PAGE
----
I received a copy of Arty Party in the mail a few weeks ago. Created by Sara Drake and James Payne the comic came about while taking both an art history and comic class at the same time. As their website notes; “Arty Part started when Sara was having trouble writing one panel gags for her comics class. The easiest answer to this was, of course, to make fun of artists. I posted the initial three we made togetherÂ here. We were tonally and visually inspired byÂ The New Yorker cartoons but also by the over-the-top stupidity of Johnny Ryan’sÂ Angry Youth Comix and Ivan Brunetti’sÂ Haw!. The material came directly from the History of Art 541 course taught by Kris Paulsen that I took last fall. The class was based on David Joselit’s bookÂ American Art Since 1945.” I have seen some of Sara’s other work and enjoyed the quick read. Banalization has a pretty sweet viewer set up for the comic itself, but if you are interested in purchasing a copy either check out the following locations:
I just started reading Six Nonlectures by E.E. Cummings and I love it. Each time I set down my book I fantasize about being a Harvard grad class of 1936 (or earlier) and I want to write in that canonical W.A.S.P.-yÂ literary style. A style first introduced to me in middle school through The Great Gatsby and Catcher in the Rye, and later impressed upon me in college through Burroughs, Stevens, Kerouac, and other dudes. These frequently referenced stories are part of an American myth that I can’t seem to shake.
My friend Paul Cowan knows what I’m going through. He recently released a collection of short stories entitled The Music and the Wine that follow a series of unnamed protagonists through everyday scenarios. The vignettes are about “nothing,” meaning ideas that are hard to describe: why your favorite pants are your favorite or what it feels like when someone steals your jokes. Paul once told me that he thought reading fiction was indulgent and his writing is decidedly enjoyable.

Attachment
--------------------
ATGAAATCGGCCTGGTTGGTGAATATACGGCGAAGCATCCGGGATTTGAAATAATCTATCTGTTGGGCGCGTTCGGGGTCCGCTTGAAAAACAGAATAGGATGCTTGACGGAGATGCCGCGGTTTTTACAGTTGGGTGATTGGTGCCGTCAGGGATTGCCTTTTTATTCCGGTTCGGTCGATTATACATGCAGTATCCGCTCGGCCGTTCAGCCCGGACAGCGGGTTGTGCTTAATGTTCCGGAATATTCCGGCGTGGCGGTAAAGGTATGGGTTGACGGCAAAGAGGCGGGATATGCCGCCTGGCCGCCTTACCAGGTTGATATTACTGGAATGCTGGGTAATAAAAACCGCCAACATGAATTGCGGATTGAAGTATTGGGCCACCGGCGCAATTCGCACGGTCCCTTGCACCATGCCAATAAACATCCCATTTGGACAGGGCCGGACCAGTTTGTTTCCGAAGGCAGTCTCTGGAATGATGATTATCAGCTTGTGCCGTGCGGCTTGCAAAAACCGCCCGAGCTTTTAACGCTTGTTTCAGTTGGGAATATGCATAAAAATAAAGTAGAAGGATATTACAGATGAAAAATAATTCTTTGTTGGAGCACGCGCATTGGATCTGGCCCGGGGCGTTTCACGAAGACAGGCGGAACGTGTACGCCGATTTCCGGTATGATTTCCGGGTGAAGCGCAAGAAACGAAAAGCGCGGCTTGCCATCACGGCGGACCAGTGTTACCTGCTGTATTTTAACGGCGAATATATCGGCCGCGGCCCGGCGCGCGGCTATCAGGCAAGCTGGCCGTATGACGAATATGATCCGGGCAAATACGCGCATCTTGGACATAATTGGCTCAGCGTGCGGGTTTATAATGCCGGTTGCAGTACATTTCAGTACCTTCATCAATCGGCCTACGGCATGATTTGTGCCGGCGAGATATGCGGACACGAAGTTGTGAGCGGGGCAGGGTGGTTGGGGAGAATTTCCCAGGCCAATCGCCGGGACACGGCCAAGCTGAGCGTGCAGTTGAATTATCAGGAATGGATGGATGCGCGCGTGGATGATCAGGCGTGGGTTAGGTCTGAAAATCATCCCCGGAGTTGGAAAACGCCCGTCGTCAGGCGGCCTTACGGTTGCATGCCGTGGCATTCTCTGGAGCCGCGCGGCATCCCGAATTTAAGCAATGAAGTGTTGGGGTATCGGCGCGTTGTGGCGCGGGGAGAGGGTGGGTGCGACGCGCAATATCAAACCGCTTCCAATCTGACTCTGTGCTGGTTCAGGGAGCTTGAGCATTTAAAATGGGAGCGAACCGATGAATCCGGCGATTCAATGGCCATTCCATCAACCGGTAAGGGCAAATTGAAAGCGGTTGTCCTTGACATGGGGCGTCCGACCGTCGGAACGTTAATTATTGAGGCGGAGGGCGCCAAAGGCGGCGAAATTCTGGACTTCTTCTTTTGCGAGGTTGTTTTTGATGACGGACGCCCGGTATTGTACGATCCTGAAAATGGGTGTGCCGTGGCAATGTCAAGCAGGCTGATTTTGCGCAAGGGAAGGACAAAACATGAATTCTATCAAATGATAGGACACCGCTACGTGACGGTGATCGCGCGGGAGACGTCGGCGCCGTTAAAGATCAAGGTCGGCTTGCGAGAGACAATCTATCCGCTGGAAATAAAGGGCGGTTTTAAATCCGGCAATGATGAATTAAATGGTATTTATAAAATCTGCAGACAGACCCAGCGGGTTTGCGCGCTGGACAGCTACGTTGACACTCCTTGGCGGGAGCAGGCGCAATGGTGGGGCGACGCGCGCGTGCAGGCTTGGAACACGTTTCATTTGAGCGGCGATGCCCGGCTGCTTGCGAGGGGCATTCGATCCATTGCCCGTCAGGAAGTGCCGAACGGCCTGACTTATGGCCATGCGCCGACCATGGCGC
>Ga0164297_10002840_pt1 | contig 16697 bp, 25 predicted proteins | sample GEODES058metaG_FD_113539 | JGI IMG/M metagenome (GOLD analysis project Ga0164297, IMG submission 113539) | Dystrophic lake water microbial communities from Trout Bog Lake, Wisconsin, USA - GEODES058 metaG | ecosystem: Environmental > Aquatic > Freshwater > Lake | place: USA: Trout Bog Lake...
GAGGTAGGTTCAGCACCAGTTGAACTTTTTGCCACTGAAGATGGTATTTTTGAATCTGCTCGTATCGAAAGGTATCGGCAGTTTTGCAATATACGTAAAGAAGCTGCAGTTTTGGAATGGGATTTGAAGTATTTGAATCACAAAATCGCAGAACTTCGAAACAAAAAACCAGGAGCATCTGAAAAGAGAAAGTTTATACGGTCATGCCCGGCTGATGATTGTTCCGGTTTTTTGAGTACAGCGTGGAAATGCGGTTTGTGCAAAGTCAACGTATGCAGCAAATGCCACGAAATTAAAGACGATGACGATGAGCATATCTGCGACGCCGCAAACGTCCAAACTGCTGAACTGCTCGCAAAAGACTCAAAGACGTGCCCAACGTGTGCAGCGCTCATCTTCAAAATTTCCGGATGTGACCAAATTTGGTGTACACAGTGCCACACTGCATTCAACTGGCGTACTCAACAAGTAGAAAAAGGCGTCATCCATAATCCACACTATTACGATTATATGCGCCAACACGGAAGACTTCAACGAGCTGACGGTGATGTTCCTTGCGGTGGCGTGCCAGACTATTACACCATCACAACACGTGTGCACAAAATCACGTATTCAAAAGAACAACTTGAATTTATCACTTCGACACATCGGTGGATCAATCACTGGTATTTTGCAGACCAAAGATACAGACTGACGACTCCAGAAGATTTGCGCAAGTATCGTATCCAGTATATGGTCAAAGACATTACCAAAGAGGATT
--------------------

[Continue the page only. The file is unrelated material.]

The Music and the Wine is a bizarre homage to the great American novel. In Wilke Dairy Co. Cowan acknowledges his indirect nostalgia for a time that only really exists in retrospect. He celebrates the Midwest and the 1950s. In Wilke Dairy Co. the narrator recalls a perfect night making out with Ann Wilke, a dairy heir, in her parents’ basement. The narratives are funny, nearly satirical, and my favorite is about a divisive social butterfly. It begins, “Itâ€™s a thin line between love and hate. And I never walk that line.â€
The Music and the Wine is available from Paul Cowan and Golden Age. On Saturday, March 27th 7-10pm please join us at Golden Age for Alla Prima, a show of new works by Paul Cowan. Visit www.shopgoldenage.com for more information.
The kind folks across the pond at The Wizard’s Hat sent me two copies of Issue 03 (The Magic Number) of their illustration zine to give away. â€œThe Wizard’s Hat is an illustration house & zine created by Jeffrey Bowman and Andy.J Miller as the platform for producing collaborative projects under one name. The house focuses itself on self initiated projects involving many of today’s most established illustrators as well as producing its own body of projects based on their love of illustration.â€
Jim Stoten, Olimpia Zagnoli, Gemma Correll, Will Bryant, Nick Deakin, Nousvous, Robert Loeber, MrGauky, James Gulliver Hancock, C86, HeyHeyHey, Zeptonn vs. Welmoet, Kipi Ka Popo, Edward McGowan, Ashkahn Shahparnia, John Ringhofer, Andy J.Miller, Jeffrey Bowman
John Ringhofer,Â Half Handed Cloud, Jim Stoten, Jimtheillustrator, Andy J.Miller, ‘Ponstinople Clones’ feat Nick Philpin
Hit me up if you want a copy. First two people will get one.